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How Higher Education Has Failed Democracy

1665 words - 7 pages

The Closing of the American Mind 
by 
Allan Bloom

or

HOW HIGHER EDUCATION FAILED DEMOCRACY

“Educate then at any rate; for the age of implicit self sacrifice and instinctive virtue is flitting away from us, and the time is fast approaching when freedom and public peace, and social order itself will not be able to exist without education”.

This was the advice that Alexis d' Tocqueville was giving to the American society at the beginning of the 19 century. When reading through his book “Democracy in America “it is difficult not to see parallels between American society in the 1800′s and the America of today. Even though he does not make clear reference to public ...view middle of the document...

He argued that the commercial pursuits have become more highly valued than the philosophical quest for truth. His idea is a direct challenge to the aims and practices off the business management programs, that have become so popular. These “progressive” methods have actually diminished the importance of knowledge itself, about traditional fields of study such as history, art, literature, language.
Bloom criticize explicitly this progressive method, considering that this had diminished the importance of knowledge itself : “Similarly Dewey's pragmatism—the method of science especially natural limits—saw the past as radically imperfect and regarded our history as irrelevant or as a hindrance to rational analysis of our as the method of democracy, individual growth without limits, present”.[2]
Another paradoxical aspect of Bloom's book is that he deals with two forms of openness in explaining how democracy has failed democracy.. He goes on to show how what is called openness in the first form actually amounts to a "closing of the mind". First form is openness of indifference which stunts students' desire for self-discovery by making all endeavors of equal valu, leads to the abandonment of their requirements to take languages and study philosophy of science. He emphasize the fact that this kind of openness activates their amour-propre — self-love or esteem based on others' opinions and closes them to doubt about so many things impeding progress: “ Actually openness results in American conformism - out there in the rest of the world is a drab diversity that teaches only that values are relative, whereas here we can create all the life-styles we want. Our openness means we do not need others. Thus what is advertised as a great opening is a great closing. No longer is there a hope that there are great wise men in other places and times who can reveal the truth about life — except for the few remaining young people who look for a quick fix from a guru. . . . None of this concerns those who promote the new curriculum[3].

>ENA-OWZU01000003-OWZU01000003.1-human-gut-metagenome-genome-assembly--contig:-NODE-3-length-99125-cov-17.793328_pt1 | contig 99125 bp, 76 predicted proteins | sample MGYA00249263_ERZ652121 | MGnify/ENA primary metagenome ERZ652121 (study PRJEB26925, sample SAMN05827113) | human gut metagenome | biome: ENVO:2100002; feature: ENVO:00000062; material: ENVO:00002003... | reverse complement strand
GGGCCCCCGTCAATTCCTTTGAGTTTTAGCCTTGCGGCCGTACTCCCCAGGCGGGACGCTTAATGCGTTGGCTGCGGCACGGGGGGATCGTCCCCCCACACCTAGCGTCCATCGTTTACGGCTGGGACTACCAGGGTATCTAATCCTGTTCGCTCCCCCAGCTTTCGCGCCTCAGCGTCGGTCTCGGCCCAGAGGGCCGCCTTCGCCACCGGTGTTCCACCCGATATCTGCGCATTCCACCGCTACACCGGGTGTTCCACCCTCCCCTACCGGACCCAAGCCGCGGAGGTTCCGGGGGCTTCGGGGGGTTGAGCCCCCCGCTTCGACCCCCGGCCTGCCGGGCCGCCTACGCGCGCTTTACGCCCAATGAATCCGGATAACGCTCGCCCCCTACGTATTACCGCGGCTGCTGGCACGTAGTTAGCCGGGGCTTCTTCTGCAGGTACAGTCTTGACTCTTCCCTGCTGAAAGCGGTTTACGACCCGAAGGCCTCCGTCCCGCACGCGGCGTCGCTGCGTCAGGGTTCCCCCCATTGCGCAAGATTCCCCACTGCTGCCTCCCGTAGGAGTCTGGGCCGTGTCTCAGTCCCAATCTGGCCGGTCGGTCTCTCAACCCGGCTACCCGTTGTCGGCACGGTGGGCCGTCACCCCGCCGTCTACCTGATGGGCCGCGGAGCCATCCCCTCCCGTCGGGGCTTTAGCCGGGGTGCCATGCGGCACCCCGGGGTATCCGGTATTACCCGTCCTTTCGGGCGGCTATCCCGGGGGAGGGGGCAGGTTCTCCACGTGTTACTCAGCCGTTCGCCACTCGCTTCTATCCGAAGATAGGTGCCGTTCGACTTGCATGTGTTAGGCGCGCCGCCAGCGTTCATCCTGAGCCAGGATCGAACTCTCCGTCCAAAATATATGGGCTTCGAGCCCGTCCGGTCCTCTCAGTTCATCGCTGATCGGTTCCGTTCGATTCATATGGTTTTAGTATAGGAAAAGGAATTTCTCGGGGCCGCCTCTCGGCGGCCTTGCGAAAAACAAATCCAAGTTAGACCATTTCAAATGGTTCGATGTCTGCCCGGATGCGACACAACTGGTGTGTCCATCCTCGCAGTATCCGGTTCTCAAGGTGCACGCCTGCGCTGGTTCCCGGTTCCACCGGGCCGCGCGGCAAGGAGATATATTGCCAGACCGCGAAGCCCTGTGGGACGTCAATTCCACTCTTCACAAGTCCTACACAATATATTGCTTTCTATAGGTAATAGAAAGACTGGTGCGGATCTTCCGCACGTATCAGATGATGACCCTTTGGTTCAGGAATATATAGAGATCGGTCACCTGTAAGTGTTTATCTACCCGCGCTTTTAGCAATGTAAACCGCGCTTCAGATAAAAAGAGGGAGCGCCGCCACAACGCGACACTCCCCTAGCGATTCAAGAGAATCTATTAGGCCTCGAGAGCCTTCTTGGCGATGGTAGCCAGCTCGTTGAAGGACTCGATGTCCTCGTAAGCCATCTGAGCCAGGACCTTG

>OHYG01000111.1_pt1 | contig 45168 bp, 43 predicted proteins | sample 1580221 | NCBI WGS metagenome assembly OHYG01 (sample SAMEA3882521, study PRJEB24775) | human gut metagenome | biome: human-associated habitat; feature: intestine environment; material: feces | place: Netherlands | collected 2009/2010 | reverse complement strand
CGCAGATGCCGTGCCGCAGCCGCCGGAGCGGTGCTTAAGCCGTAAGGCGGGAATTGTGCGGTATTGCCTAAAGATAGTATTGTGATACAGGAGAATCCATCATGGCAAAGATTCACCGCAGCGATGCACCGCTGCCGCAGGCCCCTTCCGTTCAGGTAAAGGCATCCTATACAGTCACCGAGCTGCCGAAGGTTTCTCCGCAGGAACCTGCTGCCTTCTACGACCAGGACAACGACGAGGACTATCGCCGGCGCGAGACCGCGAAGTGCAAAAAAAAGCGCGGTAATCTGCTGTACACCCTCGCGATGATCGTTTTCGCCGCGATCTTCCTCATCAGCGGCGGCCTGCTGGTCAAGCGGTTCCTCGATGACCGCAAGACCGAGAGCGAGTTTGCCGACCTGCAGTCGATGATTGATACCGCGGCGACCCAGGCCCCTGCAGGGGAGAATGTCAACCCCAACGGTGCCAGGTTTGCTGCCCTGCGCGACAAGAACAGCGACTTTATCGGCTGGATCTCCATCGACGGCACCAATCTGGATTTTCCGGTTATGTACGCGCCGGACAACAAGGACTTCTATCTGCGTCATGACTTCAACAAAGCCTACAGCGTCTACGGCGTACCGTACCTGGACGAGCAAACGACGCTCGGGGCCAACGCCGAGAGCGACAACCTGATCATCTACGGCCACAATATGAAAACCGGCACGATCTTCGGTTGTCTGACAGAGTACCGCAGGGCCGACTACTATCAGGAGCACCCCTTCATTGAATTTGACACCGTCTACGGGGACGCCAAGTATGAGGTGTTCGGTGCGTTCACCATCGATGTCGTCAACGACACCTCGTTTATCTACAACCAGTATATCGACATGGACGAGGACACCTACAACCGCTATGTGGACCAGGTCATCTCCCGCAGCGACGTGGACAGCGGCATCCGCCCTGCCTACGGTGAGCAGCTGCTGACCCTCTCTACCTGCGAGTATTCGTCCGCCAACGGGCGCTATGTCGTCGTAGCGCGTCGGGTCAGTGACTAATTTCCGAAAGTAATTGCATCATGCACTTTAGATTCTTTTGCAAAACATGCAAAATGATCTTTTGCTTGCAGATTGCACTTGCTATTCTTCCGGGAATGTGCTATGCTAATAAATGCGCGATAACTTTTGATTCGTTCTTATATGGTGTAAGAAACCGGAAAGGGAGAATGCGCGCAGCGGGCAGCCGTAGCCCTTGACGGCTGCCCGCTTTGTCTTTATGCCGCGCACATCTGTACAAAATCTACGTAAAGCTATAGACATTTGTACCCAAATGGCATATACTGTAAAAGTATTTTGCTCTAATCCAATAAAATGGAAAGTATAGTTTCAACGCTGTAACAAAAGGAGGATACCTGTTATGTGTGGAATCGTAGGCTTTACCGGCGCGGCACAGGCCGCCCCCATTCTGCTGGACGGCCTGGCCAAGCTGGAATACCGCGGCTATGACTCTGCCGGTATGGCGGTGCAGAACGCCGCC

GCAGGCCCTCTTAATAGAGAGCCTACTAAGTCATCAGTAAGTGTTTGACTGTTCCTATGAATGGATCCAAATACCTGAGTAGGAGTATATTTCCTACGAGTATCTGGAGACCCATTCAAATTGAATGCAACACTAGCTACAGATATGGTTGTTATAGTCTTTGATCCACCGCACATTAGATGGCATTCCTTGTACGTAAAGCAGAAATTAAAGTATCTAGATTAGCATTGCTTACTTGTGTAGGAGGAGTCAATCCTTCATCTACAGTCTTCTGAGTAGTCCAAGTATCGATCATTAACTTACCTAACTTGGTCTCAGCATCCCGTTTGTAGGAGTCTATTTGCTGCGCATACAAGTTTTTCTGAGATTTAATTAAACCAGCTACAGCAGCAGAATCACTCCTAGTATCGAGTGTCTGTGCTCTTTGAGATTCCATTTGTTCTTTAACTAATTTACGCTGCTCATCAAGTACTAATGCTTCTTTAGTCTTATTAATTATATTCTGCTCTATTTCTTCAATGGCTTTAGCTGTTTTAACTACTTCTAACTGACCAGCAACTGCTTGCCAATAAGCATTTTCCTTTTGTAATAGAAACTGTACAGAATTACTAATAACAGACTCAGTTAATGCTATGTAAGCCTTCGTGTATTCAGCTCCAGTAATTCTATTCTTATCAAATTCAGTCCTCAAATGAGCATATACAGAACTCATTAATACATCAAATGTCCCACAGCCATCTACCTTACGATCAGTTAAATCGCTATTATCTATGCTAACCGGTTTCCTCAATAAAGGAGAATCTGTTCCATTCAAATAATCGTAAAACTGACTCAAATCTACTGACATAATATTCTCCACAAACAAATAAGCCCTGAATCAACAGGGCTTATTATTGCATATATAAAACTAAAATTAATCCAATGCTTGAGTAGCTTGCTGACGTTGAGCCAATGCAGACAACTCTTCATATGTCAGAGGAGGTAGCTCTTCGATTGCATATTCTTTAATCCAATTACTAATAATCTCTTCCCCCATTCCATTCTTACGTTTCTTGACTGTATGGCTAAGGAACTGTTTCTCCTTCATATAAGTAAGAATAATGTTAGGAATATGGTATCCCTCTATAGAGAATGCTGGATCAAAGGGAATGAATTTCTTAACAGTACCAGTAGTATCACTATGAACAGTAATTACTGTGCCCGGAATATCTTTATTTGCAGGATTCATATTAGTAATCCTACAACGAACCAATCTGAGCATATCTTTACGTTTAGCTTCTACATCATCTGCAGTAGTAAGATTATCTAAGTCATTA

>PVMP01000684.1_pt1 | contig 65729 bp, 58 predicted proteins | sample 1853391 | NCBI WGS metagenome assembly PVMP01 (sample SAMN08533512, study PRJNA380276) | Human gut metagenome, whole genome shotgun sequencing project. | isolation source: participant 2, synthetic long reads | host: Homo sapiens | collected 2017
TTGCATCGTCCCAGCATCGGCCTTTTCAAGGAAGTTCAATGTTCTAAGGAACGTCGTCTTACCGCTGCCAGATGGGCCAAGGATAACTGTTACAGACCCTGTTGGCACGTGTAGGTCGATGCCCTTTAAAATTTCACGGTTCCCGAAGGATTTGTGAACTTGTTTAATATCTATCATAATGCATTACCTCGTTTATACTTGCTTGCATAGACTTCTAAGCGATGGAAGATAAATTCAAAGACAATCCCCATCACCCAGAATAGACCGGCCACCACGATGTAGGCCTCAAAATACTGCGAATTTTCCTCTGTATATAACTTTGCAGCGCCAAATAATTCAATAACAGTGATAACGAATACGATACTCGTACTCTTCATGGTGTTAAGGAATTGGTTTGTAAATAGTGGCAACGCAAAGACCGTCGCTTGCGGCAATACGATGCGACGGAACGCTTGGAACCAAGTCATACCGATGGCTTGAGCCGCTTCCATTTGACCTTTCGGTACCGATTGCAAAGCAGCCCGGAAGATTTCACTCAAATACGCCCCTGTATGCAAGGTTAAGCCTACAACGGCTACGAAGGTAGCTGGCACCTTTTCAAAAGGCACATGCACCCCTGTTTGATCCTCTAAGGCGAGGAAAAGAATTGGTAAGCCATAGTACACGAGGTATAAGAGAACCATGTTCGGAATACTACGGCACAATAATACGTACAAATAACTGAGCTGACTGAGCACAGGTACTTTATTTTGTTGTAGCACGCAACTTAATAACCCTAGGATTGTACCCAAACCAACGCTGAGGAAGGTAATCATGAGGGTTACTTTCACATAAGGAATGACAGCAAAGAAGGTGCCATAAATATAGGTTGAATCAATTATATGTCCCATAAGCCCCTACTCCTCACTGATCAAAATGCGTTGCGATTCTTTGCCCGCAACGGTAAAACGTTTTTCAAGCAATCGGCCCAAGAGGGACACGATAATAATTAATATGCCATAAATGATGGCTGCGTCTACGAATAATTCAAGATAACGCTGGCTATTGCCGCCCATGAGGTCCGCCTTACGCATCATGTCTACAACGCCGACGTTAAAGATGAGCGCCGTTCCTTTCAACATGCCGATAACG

The second form openness to the quest for knowledge and certitude  encourages students to want to know what things from history and culture are good for them, what will make them happy.
Activates their amour-soi - natural and healthy self-love or esteem arising from within oneself independent of the opinions of others.
Bloom sees that one form of openness, relativism or amour-propre, really amounts to a "closing of the American mind". He suggests that one way of re-invigorating the college curriculum is by adding back a study of the Great Books and classical authors whose books fell into disuse during the 1960's. With this kind of refocusing of educational resources and re-direction of college students he expect that students will come to understand that before one can really experience the thrill of liberation, one has to have something to really believe in. That experience of really believing can come whenever a student...

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